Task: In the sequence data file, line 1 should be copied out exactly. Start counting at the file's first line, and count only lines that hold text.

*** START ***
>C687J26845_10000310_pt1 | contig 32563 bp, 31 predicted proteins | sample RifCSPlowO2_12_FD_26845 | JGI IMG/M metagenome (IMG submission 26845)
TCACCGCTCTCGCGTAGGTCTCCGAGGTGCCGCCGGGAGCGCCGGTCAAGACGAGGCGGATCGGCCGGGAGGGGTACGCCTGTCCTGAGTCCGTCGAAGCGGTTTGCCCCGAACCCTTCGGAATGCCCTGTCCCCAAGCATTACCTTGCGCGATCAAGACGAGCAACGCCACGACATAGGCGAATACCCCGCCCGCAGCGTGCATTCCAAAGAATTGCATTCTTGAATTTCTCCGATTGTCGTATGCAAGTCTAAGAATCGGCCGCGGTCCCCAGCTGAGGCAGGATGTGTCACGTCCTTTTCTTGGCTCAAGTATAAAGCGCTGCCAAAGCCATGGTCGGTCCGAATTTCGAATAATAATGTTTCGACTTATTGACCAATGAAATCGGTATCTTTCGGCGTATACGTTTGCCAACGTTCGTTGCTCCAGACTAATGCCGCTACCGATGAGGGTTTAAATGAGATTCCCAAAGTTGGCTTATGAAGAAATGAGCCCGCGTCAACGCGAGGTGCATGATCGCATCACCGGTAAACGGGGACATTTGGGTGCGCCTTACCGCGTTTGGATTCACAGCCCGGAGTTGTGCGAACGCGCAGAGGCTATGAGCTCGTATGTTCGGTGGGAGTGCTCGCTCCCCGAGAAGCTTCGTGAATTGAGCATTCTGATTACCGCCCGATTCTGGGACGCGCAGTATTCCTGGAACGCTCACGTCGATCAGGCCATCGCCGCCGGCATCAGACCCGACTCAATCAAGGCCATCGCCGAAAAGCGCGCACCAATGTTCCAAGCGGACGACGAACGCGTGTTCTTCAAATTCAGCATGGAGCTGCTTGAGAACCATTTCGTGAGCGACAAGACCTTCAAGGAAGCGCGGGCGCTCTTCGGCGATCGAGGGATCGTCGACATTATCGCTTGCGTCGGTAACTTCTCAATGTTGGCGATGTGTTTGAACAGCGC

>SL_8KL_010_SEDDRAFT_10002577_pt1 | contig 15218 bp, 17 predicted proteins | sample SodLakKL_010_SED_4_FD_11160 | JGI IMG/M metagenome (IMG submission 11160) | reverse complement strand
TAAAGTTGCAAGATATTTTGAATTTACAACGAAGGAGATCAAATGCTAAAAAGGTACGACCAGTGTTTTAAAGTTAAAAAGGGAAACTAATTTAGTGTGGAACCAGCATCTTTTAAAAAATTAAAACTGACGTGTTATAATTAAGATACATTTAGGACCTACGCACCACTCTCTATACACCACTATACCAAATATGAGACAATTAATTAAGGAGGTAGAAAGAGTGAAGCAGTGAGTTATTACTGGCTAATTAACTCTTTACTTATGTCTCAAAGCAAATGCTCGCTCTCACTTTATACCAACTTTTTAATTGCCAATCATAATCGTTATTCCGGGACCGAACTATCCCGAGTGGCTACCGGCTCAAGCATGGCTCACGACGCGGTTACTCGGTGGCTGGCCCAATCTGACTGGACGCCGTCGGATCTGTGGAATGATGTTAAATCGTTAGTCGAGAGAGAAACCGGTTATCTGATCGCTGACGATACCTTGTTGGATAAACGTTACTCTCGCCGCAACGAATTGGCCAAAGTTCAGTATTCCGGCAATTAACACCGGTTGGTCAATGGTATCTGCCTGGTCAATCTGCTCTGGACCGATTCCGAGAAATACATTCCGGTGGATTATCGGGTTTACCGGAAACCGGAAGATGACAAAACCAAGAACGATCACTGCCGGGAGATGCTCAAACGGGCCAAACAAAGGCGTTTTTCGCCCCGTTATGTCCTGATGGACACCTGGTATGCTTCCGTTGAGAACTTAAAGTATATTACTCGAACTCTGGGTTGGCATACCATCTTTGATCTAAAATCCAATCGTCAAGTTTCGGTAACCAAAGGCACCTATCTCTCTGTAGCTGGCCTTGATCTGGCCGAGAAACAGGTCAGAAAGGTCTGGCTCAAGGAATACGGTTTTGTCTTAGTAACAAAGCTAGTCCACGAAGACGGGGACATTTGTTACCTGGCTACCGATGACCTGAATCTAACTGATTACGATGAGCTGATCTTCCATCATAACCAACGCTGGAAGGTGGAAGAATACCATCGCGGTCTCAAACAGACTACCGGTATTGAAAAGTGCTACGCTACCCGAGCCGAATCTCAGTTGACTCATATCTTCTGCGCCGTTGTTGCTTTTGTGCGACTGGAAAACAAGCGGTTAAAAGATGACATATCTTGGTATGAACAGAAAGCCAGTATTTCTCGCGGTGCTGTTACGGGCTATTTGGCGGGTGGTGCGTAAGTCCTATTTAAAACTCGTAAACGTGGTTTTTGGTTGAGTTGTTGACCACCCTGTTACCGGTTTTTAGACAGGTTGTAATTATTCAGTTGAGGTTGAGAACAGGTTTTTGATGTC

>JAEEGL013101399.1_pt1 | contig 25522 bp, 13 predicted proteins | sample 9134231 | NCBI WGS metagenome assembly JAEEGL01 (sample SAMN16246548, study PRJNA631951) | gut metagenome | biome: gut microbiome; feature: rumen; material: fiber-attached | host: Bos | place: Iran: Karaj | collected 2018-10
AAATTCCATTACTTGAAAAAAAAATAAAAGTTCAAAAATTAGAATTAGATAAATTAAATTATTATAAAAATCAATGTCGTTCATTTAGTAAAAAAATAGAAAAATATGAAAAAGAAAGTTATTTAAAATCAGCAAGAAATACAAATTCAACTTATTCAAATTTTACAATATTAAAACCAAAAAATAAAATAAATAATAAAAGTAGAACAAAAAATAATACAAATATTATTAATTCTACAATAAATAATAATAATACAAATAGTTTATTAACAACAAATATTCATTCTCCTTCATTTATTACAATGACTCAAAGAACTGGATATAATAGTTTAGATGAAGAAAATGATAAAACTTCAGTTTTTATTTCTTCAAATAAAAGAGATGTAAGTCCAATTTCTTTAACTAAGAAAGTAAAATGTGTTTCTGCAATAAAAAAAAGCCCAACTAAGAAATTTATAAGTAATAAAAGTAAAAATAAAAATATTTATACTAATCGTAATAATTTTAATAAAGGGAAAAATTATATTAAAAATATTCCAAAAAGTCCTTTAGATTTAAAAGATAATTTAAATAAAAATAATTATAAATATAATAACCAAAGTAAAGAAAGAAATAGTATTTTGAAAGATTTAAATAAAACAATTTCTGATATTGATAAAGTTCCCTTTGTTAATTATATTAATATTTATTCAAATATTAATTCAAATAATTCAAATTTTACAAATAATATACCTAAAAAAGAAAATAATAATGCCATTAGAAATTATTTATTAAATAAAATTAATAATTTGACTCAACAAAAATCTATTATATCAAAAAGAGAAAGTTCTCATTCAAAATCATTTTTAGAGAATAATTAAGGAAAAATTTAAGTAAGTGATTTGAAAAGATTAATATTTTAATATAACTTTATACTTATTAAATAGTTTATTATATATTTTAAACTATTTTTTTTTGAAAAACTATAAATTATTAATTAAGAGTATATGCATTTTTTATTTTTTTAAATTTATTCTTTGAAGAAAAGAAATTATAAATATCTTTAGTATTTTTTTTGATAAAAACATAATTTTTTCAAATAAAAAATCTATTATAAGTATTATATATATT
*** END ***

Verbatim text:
>C687J26845_10000310_pt1 | contig 32563 bp, 31 predicted proteins | sample RifCSPlowO2_12_FD_26845 | JGI IMG/M metagenome (IMG submission 26845)